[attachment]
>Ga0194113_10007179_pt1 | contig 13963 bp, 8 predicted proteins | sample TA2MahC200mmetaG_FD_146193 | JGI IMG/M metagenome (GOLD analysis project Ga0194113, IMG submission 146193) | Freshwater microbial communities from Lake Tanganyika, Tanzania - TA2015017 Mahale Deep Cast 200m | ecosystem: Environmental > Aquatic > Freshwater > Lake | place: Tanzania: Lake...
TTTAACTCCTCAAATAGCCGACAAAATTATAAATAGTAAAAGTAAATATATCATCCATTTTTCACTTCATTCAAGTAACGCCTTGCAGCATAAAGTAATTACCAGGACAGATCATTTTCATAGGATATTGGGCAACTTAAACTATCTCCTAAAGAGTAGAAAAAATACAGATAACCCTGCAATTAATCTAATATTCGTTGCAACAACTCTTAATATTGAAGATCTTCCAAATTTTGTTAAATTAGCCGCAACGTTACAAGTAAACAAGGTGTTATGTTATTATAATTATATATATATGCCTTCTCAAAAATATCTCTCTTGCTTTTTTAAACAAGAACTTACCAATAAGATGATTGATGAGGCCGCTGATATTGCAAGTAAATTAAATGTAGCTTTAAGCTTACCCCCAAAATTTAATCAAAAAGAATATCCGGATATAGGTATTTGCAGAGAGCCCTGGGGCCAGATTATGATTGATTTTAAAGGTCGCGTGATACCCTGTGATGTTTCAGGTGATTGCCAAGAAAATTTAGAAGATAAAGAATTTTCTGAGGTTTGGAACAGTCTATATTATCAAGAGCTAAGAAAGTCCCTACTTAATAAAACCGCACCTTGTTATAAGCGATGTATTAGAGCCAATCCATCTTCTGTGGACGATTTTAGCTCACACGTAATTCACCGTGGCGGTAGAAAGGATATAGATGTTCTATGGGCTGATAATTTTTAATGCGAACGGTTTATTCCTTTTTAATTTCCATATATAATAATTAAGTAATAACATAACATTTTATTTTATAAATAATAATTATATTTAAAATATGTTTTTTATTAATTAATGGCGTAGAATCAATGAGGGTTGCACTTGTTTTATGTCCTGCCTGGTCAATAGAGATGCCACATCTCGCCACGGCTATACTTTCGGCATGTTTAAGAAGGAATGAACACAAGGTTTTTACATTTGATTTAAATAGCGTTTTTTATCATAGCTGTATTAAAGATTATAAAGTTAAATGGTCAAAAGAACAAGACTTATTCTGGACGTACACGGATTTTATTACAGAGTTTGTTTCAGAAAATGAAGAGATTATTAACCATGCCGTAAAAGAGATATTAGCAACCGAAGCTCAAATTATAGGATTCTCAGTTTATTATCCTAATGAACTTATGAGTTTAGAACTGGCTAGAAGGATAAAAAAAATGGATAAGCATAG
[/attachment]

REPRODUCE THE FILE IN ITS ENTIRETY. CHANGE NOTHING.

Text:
>Ga0194113_10007179_pt1 | contig 13963 bp, 8 predicted proteins | sample TA2MahC200mmetaG_FD_146193 | JGI IMG/M metagenome (GOLD analysis project Ga0194113, IMG submission 146193) | Freshwater microbial communities from Lake Tanganyika, Tanzania - TA2015017 Mahale Deep Cast 200m | ecosystem: Environmental > Aquatic > Freshwater > Lake | place: Tanzania: Lake...
TTTAACTCCTCAAATAGCCGACAAAATTATAAATAGTAAAAGTAAATATATCATCCATTTTTCACTTCATTCAAGTAACGCCTTGCAGCATAAAGTAATTACCAGGACAGATCATTTTCATAGGATATTGGGCAACTTAAACTATCTCCTAAAGAGTAGAAAAAATACAGATAACCCTGCAATTAATCTAATATTCGTTGCAACAACTCTTAATATTGAAGATCTTCCAAATTTTGTTAAATTAGCCGCAACGTTACAAGTAAACAAGGTGTTATGTTATTATAATTATATATATATGCCTTCTCAAAAATATCTCTCTTGCTTTTTTAAACAAGAACTTACCAATAAGATGATTGATGAGGCCGCTGATATTGCAAGTAAATTAAATGTAGCTTTAAGCTTACCCCCAAAATTTAATCAAAAAGAATATCCGGATATAGGTATTTGCAGAGAGCCCTGGGGCCAGATTATGATTGATTTTAAAGGTCGCGTGATACCCTGTGATGTTTCAGGTGATTGCCAAGAAAATTTAGAAGATAAAGAATTTTCTGAGGTTTGGAACAGTCTATATTATCAAGAGCTAAGAAAGTCCCTACTTAATAAAACCGCACCTTGTTATAAGCGATGTATTAGAGCCAATCCATCTTCTGTGGACGATTTTAGCTCACACGTAATTCACCGTGGCGGTAGAAAGGATATAGATGTTCTATGGGCTGATAATTTTTAATGCGAACGGTTTATTCCTTTTTAATTTCCATATATAATAATTAAGTAATAACATAACATTTTATTTTATAAATAATAATTATATTTAAAATATGTTTTTTATTAATTAATGGCGTAGAATCAATGAGGGTTGCACTTGTTTTATGTCCTGCCTGGTCAATAGAGATGCCACATCTCGCCACGGCTATACTTTCGGCATGTTTAAGAAGGAATGAACACAAGGTTTTTACATTTGATTTAAATAGCGTTTTTTATCATAGCTGTATTAAAGATTATAAAGTTAAATGGTCAAAAGAACAAGACTTATTCTGGACGTACACGGATTTTATTACAGAGTTTGTTTCAGAAAATGAAGAGATTATTAACCATGCCGTAAAAGAGATATTAGCAACCGAAGCTCAAATTATAGGATTCTCAGTTTATTATCCTAATGAACTTATGAGTTTAGAACTGGCTAGAAGGATAAAAAAAATGGATAAGCATAG